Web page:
Rising Stars - New IAB Ad Formats
Bigger, Bolder... Better?
Remember that feeling when a television commercial achieves the all-too-rare
moment they all strive for, an emotional connection? How about the one you get when
the heightened volume nearly blows out the windows?
For the brands behind the ads, it’s a hit-or-miss proposition. But a “hit” can stay in the minds of an entire generation of viewers.
That’s the kind of impact the online advertising industry is now going for, evidenced by six new formats recently approved by the Interactive Advertising Bureau (IAB). They are all bigger, bolder and, most Web marketers say, better.
But will the effect on users be that of a deeper emotional connection or just louder noise?
The IAB recently announced the new designs at its Leadership Conference in Laquinta, California. The six new formats were selected out of 36 entries to the Rising Stars competition submitted by 24 companies. The winners were all on the larger-than-life side in several respects, honoring a push from advertisers for louder messaging similar to that we now see on television.
The IAB says the Rising Stars contest was the final step in a movement toward greater creativity in online advertising that began in 2009. It also says that 11 of the 18 current IAB standard ad units have since been retired because of ineffectiveness and lack of use, and some will be replaced by these more brand-friendly formats.
The winning ads were submitted by YouTube, AOL, Microsoft, Unicast, Pictela and Genex, and all were judged by a cross-disciplinary group of agency creative directors, media executives, publishers and ad operations specialists who graded the ads on their potential to drive brand equity at scale.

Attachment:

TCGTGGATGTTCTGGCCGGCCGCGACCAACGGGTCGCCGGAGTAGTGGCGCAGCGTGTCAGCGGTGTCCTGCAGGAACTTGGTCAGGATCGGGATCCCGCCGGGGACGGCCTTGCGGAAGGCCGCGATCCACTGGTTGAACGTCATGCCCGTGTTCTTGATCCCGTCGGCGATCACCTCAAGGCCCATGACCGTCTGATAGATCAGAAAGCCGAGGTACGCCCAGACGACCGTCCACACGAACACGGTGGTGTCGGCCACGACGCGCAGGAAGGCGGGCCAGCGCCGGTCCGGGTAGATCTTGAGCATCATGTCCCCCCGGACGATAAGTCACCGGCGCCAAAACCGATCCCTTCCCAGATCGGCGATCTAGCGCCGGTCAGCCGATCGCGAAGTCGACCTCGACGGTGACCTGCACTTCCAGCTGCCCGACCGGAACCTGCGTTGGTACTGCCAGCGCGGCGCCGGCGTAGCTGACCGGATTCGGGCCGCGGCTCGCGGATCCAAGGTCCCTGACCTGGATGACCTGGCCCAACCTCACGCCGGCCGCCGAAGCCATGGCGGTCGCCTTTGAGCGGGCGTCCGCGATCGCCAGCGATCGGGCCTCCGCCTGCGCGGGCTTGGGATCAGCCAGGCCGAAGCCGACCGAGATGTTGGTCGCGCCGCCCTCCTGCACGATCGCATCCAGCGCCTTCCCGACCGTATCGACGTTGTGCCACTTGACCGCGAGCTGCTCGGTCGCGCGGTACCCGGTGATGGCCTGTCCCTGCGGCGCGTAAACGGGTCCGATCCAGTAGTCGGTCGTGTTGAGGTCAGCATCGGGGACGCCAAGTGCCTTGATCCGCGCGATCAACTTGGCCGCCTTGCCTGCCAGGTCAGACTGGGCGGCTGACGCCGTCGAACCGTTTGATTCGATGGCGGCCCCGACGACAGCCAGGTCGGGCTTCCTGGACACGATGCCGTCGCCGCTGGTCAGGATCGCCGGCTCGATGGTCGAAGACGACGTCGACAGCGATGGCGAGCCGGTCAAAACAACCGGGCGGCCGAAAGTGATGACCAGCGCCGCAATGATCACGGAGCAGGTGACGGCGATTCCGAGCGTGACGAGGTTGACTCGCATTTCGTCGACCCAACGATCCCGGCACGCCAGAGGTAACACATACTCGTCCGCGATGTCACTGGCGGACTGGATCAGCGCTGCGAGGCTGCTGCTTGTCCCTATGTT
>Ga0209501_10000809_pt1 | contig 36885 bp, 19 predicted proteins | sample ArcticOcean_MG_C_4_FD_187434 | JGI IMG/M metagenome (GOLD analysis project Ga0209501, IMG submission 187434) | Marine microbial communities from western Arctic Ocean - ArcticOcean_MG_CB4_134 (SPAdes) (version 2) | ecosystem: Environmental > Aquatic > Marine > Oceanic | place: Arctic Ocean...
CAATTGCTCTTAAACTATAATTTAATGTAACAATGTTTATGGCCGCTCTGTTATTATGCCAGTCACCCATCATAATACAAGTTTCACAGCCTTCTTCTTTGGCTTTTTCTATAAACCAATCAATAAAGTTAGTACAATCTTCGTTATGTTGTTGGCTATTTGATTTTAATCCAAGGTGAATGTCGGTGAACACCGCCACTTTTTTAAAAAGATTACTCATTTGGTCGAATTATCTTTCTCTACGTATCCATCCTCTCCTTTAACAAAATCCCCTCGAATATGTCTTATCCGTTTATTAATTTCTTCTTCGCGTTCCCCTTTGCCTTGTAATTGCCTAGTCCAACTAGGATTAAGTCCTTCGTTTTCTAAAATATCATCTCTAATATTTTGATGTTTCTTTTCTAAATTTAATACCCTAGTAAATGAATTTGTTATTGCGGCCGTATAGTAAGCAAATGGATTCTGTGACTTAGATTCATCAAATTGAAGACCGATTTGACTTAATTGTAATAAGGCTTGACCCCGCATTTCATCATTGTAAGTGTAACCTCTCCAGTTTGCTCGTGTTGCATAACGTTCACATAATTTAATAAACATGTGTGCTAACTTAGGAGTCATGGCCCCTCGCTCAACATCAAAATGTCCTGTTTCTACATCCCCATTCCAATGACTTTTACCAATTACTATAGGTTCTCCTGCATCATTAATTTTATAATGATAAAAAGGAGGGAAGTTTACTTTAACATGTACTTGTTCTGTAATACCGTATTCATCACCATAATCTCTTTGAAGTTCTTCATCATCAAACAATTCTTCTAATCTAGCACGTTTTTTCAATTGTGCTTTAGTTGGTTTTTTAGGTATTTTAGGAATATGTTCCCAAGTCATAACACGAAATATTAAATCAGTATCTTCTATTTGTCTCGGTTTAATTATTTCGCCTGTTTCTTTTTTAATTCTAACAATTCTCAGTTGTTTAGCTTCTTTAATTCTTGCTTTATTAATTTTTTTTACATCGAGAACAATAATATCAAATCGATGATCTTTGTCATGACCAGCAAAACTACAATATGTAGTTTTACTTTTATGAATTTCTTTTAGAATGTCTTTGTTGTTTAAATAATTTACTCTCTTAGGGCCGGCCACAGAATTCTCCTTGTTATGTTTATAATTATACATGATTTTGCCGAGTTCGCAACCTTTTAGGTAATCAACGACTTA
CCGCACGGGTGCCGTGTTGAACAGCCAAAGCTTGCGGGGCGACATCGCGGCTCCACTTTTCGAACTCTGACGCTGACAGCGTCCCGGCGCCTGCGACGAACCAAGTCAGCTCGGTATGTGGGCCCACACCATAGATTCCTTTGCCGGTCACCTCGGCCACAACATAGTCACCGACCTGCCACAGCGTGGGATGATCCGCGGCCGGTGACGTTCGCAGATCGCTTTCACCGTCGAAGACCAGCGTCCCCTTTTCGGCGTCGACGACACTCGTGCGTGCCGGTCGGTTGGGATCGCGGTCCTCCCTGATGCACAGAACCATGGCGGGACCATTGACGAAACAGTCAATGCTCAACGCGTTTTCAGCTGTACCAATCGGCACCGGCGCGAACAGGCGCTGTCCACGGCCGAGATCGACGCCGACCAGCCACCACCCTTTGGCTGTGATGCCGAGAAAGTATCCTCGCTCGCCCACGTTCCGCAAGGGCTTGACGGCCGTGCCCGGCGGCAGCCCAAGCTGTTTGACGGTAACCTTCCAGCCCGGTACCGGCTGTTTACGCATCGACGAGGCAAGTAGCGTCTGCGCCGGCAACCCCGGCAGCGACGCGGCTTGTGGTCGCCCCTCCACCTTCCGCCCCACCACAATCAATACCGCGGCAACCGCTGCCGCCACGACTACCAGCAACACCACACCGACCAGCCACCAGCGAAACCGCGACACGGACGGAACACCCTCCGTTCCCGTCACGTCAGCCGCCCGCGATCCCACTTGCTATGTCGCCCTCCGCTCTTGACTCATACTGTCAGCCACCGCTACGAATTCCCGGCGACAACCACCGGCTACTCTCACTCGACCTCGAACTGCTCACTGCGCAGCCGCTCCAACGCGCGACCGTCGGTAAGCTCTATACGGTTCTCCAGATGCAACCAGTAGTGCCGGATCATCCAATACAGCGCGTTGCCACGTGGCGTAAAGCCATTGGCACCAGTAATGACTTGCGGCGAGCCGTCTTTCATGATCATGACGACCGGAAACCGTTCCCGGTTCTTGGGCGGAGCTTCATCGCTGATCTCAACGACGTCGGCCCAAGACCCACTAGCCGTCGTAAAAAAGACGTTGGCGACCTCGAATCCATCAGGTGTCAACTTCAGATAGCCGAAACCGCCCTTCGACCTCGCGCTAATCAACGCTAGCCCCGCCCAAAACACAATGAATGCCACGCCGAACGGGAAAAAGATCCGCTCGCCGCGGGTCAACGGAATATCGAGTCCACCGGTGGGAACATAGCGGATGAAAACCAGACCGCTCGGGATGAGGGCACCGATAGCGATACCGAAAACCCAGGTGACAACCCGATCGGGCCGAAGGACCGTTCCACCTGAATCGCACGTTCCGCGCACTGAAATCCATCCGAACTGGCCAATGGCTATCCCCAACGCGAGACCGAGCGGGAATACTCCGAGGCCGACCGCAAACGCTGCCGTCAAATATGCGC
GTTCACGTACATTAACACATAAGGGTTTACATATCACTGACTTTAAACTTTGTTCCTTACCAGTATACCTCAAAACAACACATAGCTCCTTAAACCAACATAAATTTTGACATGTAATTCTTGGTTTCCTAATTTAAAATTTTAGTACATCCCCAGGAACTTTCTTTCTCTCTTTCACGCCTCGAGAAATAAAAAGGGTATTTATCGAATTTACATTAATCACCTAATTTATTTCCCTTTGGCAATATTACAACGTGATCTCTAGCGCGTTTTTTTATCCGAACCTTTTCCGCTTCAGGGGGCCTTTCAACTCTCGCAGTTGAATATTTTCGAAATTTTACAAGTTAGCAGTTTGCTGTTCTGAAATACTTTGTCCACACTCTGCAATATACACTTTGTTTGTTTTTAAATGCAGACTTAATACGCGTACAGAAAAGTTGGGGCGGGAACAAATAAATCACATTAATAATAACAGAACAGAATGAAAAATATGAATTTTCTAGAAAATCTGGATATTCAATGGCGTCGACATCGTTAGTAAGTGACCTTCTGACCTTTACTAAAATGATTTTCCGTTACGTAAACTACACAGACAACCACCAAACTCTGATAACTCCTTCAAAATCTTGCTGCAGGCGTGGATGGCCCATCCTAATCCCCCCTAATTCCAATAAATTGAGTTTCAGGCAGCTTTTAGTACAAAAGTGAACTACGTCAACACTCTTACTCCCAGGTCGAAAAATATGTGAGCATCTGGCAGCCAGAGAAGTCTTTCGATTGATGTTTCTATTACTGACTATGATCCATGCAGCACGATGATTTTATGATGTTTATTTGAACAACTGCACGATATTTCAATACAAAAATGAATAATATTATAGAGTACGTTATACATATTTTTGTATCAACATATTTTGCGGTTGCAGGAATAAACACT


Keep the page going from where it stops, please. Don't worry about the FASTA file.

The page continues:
The new formats were also judged on their branding ability, user experience, functionality, page integration and potential rate of adoption by publishers.
Each winning entry included high-resolution, interactive elements such as videos, games and shopping capabilities, and the new formats go by the names of Portrait, Slider, Billboard, Filmstrip, Pushdown and Sidekick. Throughout the year, the IAB will evaluate the adoption rate of the winners by website publishers to determine which ones become part of its official lineup.
Google has already been running its new ad format on the YouTube home page, called a Billboard because the major movie studios have been using it to show their trailers. In addition to the full-page width of the ads, one of the things that appealed to the IAB was the ability for users to close the ads with a single click.
From AOL’s Project Devil comes the Portrait format, which is a relatively massive 300 x 1,050-pixel unit designed with plugand- play functionality. The IAB selected this unit not only for its large canvas but also because the judges said it balances well with the content of a Web page.
Another format gaining a lot of attention lately is the Filmstrip from Microsoft. On a 300 x 3,000 unit, the ads are viewable through multiple 300 x 600 windows that are fully controlled by the user — answering to the IAB’s call for a more emotional and engaging brand experience without taking away from the publisher’s content.
“In the constant ebb and flow of creative brand advertising online, one thing is clear from the Rising Stars submissions,” says Peter Minnium, a judge in the competition and former managing director of Lowe Worldwide. “If the creative community and the brands they represent are inspired by the canvas they are given, we are set to experience a renaissance of more and better brand advertising on the Web.”
The real test for the new ad units will come from the publishers who choose to adopt them or not. And they, of course, are ultimately judged by users.